In clinical trials or research studies, the research team needs to be certain that the results of their trial are accurate; that the drug or treatment safe and effective. The “gold standard” for testing different treatments for different conditions is the “randomized, placebo-controlled clinical trial”. This means that participants taking part in the study are randomly assigned to either receive the treatment or the placebo.
By comparing the results of these two different groups, researchers are able to effectively determine whether the effects experienced by taking the treatment are in fact true, or just occurred by chance. In a double-blind, placebo-controlled clinical trial, the participant, their family members, and their dedicated study care team are all “blind” to the treatment (either placebo or study treatment), while the trial is happening.
But what is a placebo?
Placebo, in Latin means “to please”. The first use of the word in English was not related to medicine at all, in fact, it was used as a part of prayer in the early 13th Century. It did not make its medical debut until about 100 years later when doctors would prescribe placebos to their patients for their psychological benefit. There was no medical or biochemical benefit, but it did provide their patients with peace of mind that their ailment was being “treated”. Fast forward another few hundred years to the mid-20th Century placebos were no longer given to patients to please them or provide peace of mind. Now, due to the demand for new treatments, leading to clinical trials and research studies, placebos are an important part of control and accuracy.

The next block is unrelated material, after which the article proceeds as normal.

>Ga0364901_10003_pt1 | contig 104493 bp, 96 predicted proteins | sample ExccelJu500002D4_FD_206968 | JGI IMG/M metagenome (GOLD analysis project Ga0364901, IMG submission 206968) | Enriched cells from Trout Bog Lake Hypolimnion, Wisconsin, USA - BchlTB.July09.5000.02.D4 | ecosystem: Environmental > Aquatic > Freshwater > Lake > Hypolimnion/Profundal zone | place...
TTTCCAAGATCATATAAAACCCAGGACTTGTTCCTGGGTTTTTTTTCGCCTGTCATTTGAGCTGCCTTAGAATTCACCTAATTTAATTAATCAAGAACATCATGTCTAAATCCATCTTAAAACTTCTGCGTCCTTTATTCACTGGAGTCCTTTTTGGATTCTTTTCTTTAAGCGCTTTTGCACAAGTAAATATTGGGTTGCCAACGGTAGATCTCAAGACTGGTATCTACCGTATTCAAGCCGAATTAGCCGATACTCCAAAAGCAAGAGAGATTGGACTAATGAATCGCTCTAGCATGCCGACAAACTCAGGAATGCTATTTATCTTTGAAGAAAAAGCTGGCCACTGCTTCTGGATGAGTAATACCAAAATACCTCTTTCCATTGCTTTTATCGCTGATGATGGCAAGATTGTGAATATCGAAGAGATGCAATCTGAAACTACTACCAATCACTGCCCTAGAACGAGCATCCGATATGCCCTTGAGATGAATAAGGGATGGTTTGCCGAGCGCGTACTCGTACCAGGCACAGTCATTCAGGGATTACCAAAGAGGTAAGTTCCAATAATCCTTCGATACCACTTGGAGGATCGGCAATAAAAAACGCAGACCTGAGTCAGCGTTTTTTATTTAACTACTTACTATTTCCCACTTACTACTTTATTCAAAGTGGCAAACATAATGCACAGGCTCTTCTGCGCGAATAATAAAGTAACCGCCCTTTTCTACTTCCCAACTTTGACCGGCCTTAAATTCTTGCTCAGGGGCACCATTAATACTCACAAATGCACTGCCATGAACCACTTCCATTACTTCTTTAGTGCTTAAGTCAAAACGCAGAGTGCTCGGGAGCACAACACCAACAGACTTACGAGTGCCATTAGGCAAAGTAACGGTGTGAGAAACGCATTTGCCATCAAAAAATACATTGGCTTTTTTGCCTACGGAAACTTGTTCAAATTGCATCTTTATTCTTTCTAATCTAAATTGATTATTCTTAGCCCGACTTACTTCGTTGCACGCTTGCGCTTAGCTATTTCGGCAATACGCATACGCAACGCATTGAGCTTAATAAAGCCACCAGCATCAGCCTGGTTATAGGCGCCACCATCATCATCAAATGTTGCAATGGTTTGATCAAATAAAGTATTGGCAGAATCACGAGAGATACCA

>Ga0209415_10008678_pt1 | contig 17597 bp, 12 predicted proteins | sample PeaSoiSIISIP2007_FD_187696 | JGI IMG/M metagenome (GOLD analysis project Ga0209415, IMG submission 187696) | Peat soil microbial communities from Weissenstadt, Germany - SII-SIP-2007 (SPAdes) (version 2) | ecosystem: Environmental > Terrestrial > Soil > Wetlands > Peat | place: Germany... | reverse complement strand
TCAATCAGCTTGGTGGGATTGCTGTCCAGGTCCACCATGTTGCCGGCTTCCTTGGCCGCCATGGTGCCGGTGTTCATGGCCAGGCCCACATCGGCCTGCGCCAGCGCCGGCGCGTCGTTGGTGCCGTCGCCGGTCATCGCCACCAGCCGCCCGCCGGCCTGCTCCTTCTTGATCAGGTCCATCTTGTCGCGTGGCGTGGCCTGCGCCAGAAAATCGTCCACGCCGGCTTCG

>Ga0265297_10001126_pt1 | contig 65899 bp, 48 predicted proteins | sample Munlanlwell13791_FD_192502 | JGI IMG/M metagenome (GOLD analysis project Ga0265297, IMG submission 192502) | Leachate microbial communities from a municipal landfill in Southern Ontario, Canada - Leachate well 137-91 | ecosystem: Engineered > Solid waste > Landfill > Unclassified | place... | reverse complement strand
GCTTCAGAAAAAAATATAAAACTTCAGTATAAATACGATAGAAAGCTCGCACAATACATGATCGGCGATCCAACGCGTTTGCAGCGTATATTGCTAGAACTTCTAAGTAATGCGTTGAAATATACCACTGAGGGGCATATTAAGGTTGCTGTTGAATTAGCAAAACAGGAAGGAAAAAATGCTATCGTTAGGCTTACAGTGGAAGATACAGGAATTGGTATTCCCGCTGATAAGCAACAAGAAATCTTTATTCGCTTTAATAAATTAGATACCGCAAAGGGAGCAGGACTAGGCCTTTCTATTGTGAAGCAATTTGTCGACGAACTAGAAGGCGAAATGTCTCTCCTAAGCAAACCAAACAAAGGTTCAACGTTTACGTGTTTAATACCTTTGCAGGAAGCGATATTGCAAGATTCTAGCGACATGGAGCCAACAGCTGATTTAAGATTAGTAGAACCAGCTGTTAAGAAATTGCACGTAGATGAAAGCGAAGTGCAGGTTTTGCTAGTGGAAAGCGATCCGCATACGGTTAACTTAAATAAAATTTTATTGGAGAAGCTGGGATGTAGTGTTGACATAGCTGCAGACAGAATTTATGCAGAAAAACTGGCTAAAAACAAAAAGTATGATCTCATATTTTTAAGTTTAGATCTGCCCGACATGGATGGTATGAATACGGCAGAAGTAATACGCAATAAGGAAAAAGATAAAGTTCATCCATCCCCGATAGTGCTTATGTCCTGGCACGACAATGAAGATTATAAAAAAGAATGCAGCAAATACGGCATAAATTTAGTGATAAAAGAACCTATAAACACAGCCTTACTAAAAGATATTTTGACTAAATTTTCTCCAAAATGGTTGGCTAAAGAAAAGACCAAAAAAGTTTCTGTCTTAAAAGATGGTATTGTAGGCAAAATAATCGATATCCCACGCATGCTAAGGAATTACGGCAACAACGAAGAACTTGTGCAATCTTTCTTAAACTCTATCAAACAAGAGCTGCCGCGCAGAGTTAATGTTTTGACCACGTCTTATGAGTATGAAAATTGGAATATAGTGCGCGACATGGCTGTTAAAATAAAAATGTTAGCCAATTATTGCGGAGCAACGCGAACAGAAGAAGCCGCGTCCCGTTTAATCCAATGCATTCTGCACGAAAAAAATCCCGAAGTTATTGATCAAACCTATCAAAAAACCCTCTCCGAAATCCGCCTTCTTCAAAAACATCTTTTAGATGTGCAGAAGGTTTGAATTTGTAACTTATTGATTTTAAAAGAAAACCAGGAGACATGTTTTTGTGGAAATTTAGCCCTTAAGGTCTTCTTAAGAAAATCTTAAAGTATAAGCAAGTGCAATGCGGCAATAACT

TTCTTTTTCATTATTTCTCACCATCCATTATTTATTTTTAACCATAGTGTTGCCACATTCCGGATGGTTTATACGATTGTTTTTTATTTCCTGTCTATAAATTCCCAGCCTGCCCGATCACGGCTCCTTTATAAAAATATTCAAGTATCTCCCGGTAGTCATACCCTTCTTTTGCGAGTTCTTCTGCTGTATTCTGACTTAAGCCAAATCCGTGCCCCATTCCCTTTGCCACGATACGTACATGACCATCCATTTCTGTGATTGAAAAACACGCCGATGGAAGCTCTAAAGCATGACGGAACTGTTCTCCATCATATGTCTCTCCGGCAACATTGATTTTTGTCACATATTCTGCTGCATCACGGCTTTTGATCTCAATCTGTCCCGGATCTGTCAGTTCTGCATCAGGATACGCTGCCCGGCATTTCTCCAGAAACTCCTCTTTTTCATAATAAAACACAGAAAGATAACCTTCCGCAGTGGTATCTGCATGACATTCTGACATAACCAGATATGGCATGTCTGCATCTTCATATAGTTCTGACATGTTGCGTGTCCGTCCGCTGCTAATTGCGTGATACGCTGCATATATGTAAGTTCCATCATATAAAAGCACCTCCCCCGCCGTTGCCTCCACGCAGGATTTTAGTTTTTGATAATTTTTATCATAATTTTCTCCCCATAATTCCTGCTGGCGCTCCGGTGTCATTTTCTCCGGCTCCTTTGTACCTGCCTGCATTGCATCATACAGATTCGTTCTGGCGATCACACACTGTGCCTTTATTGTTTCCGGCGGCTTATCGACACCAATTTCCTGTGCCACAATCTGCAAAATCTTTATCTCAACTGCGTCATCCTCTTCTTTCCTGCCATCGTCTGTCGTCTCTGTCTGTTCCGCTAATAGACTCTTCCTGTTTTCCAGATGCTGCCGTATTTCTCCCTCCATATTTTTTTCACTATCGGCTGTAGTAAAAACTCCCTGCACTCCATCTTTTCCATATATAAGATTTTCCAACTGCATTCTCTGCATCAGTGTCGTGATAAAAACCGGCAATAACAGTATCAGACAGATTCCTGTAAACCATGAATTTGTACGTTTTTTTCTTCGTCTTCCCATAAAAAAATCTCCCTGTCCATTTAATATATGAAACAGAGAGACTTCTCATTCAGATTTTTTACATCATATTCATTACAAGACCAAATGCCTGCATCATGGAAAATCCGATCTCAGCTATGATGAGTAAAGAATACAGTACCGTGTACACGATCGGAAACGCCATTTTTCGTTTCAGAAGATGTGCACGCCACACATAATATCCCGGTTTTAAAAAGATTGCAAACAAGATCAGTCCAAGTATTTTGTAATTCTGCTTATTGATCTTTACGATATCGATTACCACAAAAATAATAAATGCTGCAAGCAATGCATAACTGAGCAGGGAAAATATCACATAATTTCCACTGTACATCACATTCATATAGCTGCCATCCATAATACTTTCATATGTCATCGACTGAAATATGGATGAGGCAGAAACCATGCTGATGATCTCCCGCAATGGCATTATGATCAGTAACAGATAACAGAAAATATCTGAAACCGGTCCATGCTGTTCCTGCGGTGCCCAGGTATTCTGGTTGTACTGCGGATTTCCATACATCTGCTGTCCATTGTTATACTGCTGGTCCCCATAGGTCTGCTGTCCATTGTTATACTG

Ultimately, placebo-controlled trials have a high interval of validity and accuracy when compared with the opposite. Before deciding whether or not to take part in a clinical trial or research study, make sure you are fully informed of the rationale for the use of placebo, along with the associated risks.
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